Stereotype Accuracy: Toward Appreciating Group Differences
Social psychology has been dominated over the past 20 years with a focus on error and bias in social perception. By psychologists and lay people alike, stereotypes are assumed to be bad and inaccurate. The idea that stereotypes may have some degree of accuracy has been seen as anathema, and those raising the question of stereotype accuracy have been viewed as racist, sexist, or worse.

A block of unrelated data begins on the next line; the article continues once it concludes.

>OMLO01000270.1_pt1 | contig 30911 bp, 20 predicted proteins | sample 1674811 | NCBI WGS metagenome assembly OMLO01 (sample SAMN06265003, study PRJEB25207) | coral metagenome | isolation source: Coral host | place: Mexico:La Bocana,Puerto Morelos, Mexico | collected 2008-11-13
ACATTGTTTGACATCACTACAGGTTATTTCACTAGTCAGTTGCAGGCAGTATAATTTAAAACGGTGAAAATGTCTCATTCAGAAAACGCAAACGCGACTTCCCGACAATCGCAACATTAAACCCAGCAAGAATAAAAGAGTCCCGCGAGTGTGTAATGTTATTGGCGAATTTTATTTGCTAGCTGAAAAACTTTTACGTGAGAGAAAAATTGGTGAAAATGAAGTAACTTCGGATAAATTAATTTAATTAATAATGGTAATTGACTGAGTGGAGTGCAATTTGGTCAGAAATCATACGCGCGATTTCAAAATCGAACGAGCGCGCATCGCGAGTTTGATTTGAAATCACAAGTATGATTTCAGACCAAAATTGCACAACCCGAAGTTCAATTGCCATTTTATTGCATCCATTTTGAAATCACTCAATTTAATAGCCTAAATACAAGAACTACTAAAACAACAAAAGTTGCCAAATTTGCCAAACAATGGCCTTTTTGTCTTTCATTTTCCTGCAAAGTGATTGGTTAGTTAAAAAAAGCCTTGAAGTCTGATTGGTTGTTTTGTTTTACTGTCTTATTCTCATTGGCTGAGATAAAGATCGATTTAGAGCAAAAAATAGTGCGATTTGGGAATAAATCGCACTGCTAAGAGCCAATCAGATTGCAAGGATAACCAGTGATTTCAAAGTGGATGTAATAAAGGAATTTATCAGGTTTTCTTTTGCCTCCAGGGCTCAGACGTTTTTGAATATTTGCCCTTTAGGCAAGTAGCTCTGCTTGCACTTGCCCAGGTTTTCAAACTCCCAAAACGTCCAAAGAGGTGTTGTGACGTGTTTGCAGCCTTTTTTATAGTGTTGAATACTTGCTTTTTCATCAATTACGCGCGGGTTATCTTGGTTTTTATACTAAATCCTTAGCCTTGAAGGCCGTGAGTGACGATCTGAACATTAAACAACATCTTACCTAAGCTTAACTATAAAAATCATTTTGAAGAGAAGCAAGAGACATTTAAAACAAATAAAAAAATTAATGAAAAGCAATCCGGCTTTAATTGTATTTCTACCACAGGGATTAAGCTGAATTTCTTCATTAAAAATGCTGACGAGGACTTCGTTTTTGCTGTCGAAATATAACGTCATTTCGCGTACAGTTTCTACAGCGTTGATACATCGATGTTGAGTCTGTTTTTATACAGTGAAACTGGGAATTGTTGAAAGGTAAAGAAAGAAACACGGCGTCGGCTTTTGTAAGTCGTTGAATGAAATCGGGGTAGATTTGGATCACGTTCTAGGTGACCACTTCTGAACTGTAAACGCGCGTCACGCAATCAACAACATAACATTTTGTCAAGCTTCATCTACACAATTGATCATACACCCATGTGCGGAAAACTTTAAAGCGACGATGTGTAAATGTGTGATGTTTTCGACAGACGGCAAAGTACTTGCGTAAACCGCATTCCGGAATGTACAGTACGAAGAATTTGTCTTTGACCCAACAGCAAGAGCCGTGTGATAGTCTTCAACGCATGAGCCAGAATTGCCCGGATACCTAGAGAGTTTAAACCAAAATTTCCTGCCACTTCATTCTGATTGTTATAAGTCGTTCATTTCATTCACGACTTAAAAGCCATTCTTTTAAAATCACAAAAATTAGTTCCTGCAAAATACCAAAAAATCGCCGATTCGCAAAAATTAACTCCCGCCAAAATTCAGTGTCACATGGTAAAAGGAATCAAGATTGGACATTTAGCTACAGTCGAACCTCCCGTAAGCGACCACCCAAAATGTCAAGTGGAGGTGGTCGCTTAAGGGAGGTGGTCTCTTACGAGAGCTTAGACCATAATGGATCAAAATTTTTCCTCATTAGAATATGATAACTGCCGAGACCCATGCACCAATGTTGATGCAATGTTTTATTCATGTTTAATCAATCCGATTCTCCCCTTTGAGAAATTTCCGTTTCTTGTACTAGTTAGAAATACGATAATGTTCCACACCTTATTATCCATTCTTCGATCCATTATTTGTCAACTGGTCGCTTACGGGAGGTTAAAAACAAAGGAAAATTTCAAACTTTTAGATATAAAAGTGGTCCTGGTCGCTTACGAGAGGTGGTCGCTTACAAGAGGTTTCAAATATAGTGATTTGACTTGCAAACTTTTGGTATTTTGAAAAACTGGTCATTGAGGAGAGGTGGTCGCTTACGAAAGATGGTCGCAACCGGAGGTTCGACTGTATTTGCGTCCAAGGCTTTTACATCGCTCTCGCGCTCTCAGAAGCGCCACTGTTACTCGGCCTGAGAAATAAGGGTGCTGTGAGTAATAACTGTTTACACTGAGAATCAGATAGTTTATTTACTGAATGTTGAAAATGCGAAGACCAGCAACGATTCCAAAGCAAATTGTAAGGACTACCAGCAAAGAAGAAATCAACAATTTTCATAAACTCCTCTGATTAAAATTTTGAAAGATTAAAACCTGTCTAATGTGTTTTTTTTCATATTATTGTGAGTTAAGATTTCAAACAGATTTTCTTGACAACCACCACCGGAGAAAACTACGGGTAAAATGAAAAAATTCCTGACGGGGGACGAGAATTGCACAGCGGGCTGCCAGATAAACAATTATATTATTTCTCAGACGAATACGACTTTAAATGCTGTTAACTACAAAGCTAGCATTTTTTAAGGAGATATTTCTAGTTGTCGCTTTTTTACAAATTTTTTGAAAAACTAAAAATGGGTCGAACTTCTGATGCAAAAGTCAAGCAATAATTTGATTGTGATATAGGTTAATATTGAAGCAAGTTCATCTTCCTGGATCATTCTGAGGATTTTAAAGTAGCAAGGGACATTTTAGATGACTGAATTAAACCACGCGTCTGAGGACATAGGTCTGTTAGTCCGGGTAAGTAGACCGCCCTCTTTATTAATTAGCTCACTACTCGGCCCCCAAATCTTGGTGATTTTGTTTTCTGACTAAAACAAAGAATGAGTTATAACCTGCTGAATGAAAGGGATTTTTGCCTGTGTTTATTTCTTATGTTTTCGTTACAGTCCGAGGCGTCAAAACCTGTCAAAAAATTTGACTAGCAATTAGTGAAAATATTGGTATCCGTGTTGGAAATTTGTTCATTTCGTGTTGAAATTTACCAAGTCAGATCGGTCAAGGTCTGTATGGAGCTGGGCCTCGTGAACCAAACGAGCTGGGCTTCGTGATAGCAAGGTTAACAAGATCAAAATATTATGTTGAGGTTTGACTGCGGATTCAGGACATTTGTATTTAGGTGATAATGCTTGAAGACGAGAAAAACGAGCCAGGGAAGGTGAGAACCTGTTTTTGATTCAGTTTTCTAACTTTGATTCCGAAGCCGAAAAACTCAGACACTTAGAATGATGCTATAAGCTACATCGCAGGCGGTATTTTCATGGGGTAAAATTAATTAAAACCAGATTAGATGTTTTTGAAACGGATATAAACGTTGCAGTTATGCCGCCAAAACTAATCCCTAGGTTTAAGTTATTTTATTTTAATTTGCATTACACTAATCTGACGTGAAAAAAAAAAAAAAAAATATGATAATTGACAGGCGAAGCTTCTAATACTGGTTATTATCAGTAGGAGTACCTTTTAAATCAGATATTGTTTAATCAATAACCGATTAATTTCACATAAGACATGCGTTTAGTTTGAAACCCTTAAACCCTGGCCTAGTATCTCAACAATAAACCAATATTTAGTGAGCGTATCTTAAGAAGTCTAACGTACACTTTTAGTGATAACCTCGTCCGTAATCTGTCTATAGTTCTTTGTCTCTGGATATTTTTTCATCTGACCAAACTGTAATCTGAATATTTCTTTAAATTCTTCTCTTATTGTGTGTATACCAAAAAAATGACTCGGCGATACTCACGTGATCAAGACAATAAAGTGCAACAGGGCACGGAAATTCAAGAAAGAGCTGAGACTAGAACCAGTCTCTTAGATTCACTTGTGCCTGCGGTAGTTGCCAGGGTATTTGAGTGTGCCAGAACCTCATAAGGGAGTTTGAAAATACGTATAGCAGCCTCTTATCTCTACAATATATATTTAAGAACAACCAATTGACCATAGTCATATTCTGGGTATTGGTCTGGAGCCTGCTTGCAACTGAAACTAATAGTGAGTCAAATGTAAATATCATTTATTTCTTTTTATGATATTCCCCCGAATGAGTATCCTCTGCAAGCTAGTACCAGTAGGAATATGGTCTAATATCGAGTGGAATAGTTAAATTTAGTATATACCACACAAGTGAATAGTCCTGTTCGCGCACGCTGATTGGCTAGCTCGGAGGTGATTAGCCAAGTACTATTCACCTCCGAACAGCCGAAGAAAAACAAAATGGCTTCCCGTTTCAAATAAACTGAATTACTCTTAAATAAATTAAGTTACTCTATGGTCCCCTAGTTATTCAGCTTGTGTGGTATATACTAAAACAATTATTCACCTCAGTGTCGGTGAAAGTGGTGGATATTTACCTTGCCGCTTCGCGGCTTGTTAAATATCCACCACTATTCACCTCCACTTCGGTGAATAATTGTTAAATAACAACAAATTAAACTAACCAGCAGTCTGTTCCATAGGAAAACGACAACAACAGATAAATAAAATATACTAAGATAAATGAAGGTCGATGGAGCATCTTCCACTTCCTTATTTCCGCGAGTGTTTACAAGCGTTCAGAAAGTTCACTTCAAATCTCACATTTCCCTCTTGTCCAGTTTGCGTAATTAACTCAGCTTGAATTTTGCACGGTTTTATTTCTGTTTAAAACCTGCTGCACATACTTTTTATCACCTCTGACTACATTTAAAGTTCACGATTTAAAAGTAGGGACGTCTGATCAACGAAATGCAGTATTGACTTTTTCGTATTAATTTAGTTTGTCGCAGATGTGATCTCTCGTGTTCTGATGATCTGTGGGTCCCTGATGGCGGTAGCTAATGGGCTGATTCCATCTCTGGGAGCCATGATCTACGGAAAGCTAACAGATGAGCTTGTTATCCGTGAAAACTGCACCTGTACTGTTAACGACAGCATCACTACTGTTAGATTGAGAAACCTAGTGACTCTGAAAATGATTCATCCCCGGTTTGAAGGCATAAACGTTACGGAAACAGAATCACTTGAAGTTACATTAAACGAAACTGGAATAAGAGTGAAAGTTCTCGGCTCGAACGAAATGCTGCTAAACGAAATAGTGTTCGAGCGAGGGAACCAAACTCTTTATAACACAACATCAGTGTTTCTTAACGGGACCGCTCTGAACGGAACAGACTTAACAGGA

Stereotype Accuracy breaks this taboo by presenting research related to stereotype accuracy, arguing that understanding stereotype accuracy is crucial to both social psychology and to its applications (e.g., to improving intergroup relations). The goals of this volume are to reduce commonplace errors in modern social science by challenging the off-hand and undocumented claims appearing in the scholarly literature that stereotypes are "typically" inaccurate, resistant to change, overgeneralized, exaggerated, and generally destructive.